Review on Kinect Classroom trial -- Good stuff! “Kinect”ing with the students http://blog.timesunion.com/highschool/kinecting-with-the-students/34027/ …

Great article from USA Today about women encouraging other women to go tech! Nice quote from my friend Ruthe Farmer (@ruthef) who is the chair for CS Education week (@csedweek)!

One good online way to share teaching resources - join the online AP Teacher Community in your subject area. You’ll get a lot out of the APCS teacher community if you are teaching computer science even if you are not teaching to the AP exam.

Kinect Games v2.5 using Kinect SDK v1.6 including source code via @drenton72

Bertrand Meyer has a pretty serious and interesting article called A fundamental duality of software engineering on the blog of the Communications of the ACM.

A pair of great posts by Eugene Wallingford last week

Saturday, October 20, 2012

Stereotypes That Refuse To Die

One of the areas on Facebook is called Trust Me I’m an “Engineer.” where humorous (for sometimes interesting definitions of humorous) images are posted. I don’t follow it directly but from time to time images from it show up on my timeline from other people. Last week an image showed up that said “ENGINEERING FACT You know you’re in the wrong class when more than 3 students are female, and they’re all hot.” It annoyed me for several reasons.

ENGINEERING FACT You know you’re in the wrong class when more than 3 students are female, and they’re all hot

First off is the idea that there are very few women in engineering classes. Other than computer science we’re seeing a lot more women in engineering classes these days. Changing the dynamics and getting more women into computer science is an important goal. We need to get to the point were there is no truth in the first part of the “joke.”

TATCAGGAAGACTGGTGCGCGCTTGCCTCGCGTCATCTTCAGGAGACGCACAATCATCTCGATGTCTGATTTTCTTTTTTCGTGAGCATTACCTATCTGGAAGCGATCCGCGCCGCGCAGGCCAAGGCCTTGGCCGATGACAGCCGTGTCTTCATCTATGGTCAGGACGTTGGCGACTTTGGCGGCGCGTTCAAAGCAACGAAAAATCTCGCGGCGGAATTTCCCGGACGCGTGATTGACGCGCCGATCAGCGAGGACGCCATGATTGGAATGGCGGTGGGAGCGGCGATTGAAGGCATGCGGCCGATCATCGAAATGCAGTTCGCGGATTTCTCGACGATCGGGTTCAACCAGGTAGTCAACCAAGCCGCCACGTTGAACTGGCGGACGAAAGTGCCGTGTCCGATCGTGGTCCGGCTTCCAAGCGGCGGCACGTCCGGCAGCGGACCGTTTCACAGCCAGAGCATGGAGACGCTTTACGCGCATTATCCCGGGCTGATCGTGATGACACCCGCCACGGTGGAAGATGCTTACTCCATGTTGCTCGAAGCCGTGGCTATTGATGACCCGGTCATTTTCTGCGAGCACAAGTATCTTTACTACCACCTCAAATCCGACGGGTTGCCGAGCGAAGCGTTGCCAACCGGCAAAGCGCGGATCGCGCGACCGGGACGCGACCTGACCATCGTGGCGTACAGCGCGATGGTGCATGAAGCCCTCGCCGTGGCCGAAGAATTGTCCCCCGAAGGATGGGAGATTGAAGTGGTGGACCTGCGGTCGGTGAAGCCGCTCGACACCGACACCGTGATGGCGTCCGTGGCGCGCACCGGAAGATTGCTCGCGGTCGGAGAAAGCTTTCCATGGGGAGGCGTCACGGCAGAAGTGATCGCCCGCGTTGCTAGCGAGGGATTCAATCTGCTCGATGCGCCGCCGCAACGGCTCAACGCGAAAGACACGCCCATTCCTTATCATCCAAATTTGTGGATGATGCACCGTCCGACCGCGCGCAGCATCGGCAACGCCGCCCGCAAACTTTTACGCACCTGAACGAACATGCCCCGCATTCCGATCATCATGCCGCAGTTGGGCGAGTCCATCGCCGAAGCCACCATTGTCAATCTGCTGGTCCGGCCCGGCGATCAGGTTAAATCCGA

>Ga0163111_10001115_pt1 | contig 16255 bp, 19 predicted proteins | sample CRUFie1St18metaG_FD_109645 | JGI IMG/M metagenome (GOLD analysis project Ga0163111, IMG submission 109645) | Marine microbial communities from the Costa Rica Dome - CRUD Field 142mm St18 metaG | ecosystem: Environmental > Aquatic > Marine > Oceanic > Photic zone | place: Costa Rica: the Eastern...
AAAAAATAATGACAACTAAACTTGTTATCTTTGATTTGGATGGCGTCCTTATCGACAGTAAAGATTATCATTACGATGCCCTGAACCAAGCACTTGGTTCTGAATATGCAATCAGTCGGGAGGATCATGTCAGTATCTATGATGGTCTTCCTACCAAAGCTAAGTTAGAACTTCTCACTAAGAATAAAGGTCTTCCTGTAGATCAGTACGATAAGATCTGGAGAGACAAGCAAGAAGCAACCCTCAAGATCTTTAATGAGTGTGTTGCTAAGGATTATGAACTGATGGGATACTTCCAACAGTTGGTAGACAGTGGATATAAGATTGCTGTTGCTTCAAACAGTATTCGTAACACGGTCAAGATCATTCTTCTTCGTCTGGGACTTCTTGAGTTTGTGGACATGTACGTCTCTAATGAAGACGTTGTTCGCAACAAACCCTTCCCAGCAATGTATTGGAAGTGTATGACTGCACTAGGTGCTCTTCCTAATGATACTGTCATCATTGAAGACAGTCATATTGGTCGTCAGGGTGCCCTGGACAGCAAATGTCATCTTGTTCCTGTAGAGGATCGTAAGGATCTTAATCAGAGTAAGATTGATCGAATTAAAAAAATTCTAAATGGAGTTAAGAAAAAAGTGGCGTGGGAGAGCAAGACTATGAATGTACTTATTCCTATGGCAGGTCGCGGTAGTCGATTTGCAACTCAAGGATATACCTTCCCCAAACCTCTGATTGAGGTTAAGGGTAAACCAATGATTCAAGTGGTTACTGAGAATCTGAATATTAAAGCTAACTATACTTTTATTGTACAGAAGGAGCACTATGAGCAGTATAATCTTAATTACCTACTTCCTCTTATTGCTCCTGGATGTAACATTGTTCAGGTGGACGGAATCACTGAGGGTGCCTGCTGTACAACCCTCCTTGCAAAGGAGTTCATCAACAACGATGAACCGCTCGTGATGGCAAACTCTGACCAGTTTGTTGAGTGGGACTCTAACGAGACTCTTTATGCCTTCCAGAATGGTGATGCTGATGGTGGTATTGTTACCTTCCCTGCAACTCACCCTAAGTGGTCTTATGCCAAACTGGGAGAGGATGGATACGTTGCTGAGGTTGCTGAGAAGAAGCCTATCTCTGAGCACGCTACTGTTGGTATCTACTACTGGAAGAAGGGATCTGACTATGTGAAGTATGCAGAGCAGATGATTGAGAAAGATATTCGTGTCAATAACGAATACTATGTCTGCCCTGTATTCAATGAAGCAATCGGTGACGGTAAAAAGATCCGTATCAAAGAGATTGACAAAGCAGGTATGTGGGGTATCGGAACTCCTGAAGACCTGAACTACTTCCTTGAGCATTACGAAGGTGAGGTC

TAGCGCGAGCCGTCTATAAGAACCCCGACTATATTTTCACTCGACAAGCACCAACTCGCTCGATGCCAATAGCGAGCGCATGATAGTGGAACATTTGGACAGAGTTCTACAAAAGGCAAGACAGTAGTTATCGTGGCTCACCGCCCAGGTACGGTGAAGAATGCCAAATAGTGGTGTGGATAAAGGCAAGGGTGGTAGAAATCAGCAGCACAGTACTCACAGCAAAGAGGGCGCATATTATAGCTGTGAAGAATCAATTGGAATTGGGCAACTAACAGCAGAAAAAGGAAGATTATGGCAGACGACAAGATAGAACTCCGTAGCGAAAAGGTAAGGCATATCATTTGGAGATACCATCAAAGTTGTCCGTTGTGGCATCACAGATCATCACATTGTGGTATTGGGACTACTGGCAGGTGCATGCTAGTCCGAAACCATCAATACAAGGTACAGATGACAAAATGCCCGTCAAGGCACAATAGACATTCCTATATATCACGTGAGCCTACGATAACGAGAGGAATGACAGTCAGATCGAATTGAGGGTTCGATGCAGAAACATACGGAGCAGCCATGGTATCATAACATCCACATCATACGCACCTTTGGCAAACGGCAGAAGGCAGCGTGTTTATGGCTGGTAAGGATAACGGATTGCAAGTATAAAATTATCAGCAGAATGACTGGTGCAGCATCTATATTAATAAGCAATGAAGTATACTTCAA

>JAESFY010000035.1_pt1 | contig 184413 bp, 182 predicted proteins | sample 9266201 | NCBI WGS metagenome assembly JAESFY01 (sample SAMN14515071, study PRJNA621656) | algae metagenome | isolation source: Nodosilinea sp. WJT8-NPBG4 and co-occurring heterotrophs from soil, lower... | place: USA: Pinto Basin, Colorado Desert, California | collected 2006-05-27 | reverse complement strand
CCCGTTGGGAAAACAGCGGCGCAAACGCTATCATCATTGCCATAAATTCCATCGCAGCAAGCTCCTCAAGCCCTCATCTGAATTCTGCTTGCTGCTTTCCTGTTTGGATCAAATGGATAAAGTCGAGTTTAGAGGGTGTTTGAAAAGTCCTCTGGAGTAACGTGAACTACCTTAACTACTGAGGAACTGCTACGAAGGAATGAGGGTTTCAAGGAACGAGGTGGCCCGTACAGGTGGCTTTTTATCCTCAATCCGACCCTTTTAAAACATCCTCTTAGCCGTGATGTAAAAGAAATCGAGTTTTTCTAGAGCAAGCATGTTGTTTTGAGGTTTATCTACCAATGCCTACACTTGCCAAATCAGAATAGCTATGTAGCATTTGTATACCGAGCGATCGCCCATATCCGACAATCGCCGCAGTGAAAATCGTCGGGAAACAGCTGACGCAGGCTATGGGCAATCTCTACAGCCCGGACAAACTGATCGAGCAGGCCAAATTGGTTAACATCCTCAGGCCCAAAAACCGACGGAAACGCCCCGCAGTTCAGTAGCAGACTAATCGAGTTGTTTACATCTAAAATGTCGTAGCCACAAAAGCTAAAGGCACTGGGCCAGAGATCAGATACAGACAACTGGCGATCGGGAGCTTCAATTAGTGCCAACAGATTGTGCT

Secondly I found the second part, the suggestion that women in engineering are somehow not attractive to be most offensive. Back when I was a student there were more women in CS classes and I’m here to tell you that they were far from unattractive. I also married a woman who took computer science classes and I still find her quite attractive 35 years later. You don’t have to spend much time on the campus of a large high tech company (like a Google or a Microsoft) to see a lot of “hot” women.

Though honestly we shouldn’t be judging people, men or women, on appearance in any group.  Categorizing people as hot or not is a good way to keep people out of a particular area or field of study. The idea that women in engineering are both few and ugly (or at least not hot) is the sort of image that might be discouraging to all sorts of people. Yet these sorts of stereotypes persist.

Signs like the above are more sad than funny to me. The sexism that it represents is a negative that we have to get rid of in order to make life more comfortable for women (and others) in engineering and science fields.

Thursday, October 18, 2012

I Can Figure It Out Myself

I set out for my daily walk today hoping for inner peace and calm. What I found was a bit of inspiration. About a half mile into my walk I saw a little girl, could not have been much more than two if that, approach some stairs. The stairs were high even for an adult but she walked up to them and without hesitation started climbing them using all four limbs. In no time at all she was at the top of the stairs waiting for the door to open.